Means Test & Creditors Claims: Enough is Enough

When the means test projected disposable income number is greater than 100% of the unsecured claims, full repayment is sufficient. The means test calculation only kicks in under §1325(b) if a party objects;  no one objects to repayment of everything that is owed.

A new bankruptcy attorney brought me a B 22 form for a review:  the monthly number he’d calculated was over $2500 a month, a staggering burden should it control the Chapter 13 payments.

What had been missed was the fact that the total unsecured debt was “only” about $80,000.  With ample income, the debtors would have to pay interest on the debts, but at the federal judgment rate, not credit card rates.  So, worst case,  the debtors’ payment would be closer to $1500 than $2500, because that is all it takes to pay 100% of the debt.

In this case, it got better because we found missed deductible expenses and an understated tax obligation going forward.  The debtors will make a significant but not crippling Chapter 13 payment.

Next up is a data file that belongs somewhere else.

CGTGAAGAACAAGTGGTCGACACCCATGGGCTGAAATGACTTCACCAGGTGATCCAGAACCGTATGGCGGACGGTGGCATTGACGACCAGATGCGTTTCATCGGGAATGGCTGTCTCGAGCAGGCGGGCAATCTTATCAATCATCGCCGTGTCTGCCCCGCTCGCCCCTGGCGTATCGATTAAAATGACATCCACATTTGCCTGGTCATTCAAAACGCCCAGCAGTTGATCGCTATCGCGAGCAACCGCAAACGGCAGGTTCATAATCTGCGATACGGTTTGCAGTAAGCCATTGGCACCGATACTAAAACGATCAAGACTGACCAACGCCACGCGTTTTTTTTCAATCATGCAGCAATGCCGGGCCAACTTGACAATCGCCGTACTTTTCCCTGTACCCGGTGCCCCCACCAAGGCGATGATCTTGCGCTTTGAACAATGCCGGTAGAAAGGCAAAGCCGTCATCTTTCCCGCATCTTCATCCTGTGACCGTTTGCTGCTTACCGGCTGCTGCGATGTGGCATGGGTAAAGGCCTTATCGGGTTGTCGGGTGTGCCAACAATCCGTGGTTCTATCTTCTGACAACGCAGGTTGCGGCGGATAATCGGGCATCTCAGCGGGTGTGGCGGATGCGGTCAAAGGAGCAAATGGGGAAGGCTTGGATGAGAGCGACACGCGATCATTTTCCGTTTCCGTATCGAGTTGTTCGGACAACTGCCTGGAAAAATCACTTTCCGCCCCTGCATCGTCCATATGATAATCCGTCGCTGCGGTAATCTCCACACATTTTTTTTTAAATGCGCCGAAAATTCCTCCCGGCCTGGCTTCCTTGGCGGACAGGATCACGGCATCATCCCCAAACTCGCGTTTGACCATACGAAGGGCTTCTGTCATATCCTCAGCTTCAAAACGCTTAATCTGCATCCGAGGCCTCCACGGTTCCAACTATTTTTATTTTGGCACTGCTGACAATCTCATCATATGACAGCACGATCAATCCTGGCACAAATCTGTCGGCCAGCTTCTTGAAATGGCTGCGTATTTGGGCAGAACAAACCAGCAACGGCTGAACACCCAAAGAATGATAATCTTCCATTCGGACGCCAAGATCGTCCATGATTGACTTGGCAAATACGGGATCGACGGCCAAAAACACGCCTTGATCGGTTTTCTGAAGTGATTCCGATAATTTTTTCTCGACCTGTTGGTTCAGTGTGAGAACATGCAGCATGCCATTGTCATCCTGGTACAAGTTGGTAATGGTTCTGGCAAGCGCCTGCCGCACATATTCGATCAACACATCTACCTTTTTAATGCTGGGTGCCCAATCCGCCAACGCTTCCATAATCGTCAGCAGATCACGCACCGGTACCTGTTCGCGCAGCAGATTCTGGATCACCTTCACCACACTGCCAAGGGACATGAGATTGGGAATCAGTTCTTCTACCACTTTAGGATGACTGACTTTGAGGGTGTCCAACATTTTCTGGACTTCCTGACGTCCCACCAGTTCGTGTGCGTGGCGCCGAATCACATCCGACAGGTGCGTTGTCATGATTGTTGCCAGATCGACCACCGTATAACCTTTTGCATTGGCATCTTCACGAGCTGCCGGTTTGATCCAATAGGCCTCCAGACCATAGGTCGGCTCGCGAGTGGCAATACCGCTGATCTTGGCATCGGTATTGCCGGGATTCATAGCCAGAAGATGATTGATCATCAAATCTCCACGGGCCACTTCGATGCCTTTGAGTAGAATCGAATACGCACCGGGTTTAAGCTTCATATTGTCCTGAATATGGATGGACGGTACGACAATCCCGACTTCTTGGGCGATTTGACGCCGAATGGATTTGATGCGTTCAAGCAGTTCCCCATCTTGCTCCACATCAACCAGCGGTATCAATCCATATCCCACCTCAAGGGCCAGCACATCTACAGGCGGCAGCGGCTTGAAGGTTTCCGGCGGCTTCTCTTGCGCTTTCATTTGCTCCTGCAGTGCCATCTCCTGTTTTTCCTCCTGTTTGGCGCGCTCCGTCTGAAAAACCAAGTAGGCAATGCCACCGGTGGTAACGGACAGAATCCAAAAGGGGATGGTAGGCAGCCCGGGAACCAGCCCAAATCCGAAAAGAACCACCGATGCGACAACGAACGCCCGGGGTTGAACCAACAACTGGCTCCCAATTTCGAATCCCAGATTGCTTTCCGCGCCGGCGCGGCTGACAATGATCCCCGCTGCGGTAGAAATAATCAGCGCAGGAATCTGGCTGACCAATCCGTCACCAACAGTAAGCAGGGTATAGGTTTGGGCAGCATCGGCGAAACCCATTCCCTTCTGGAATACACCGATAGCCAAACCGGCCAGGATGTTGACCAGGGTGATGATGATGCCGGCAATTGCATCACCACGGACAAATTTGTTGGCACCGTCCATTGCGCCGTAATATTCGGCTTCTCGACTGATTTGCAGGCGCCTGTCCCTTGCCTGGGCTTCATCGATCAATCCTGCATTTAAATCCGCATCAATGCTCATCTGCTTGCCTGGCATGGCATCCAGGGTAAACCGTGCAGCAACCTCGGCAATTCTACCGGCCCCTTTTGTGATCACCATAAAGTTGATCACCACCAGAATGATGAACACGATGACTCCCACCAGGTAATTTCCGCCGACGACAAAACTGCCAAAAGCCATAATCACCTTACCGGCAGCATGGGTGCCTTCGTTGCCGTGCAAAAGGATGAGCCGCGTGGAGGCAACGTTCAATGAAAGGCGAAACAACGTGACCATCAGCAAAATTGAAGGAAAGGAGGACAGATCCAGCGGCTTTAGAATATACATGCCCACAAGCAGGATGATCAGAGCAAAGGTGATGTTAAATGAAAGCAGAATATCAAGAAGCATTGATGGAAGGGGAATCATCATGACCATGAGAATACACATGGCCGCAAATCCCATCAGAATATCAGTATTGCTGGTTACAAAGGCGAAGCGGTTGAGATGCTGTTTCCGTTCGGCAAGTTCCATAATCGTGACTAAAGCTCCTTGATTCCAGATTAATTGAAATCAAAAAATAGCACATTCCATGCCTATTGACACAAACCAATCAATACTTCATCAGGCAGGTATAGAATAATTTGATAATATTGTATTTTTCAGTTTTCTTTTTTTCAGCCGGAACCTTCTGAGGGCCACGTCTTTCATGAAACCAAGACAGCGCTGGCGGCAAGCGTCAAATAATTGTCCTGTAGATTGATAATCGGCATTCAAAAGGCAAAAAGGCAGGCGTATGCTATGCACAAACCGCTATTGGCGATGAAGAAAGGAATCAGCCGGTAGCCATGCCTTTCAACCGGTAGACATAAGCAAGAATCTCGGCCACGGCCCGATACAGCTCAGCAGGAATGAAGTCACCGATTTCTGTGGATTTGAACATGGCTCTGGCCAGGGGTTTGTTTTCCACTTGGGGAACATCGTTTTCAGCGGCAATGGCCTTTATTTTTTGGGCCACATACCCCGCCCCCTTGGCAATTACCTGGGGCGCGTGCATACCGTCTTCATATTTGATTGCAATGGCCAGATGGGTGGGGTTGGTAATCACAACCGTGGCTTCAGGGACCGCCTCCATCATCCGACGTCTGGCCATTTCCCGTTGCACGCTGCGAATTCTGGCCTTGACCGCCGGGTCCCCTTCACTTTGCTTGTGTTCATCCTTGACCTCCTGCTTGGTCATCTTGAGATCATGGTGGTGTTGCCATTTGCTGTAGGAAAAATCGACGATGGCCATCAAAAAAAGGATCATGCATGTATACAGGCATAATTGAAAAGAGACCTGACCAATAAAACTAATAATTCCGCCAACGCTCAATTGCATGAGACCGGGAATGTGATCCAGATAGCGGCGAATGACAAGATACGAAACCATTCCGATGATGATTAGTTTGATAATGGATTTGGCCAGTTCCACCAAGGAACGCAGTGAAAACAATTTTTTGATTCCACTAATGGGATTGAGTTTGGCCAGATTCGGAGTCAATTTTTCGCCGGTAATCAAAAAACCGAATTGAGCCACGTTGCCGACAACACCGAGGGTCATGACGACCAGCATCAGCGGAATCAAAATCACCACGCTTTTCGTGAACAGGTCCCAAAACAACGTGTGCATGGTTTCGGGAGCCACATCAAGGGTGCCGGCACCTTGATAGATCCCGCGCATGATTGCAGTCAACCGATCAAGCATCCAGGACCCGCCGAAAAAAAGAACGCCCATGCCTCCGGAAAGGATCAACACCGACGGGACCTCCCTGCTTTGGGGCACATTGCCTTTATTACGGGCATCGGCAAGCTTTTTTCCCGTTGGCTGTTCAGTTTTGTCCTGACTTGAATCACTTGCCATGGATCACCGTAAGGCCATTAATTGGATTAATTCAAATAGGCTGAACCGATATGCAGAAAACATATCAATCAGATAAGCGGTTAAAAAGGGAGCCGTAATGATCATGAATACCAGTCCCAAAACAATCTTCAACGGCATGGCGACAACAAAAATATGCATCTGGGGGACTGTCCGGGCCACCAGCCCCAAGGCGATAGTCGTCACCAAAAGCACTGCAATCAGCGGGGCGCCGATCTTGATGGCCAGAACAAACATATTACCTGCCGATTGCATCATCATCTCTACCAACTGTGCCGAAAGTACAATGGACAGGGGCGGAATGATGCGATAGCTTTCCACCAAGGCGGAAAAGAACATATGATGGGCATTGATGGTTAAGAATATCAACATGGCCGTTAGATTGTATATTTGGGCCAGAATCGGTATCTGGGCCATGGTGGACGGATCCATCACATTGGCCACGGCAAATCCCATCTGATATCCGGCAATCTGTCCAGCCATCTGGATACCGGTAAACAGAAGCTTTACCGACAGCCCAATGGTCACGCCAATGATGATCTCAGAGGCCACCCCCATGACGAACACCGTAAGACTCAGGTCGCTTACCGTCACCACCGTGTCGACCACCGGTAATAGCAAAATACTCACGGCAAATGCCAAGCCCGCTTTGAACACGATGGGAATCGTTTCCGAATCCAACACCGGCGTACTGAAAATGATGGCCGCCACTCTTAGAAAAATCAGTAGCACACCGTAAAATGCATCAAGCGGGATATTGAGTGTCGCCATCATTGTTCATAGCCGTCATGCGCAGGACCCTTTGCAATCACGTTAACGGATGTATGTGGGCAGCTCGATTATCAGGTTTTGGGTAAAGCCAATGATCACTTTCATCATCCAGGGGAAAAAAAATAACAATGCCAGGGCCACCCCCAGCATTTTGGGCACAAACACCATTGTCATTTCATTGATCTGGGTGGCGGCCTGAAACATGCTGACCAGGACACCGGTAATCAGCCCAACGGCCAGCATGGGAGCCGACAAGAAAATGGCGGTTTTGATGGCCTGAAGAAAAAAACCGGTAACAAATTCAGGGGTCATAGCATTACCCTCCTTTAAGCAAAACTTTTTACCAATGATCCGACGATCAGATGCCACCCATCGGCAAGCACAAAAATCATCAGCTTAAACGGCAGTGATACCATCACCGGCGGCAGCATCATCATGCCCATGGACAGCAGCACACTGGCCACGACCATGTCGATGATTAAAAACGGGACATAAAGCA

Despite our frequent grumblings, the means test is not punitive.  The debtors do not have to do any more than repay creditors in full.

Image courtesy WalknBoston


  1. Cathy, I am confused about the application of the federal judgment rate to unsecured debt in a Chapter 13. Isn’t the amount to be paid to unsecureds determined by proofs of claim filed, and isn’t that amount then repaid (if a 100% plan) in full over the course of the plan? I do not see where the federal interest rate comes into the picture, please advise (code or case reference would be awesome).

    And thanks for the blog, I love the insight!

    • Cathy Moran, Esq. says

      The application of right to interest is most clear in the “best interests of creditors” test, which looks at the distribution in a hypothetical Chapter 7 case. See 726(a)(5).

      Where funding the plan is driven by income, I’m extrapolating that “best efforts” for high income debtors would include interest, to avoid a challenge for lack of “good faith”. Gotta confess I haven’t researched it.

      You’re right that only creditors who file claims get paid, so a 100% plan is full payment to those who file.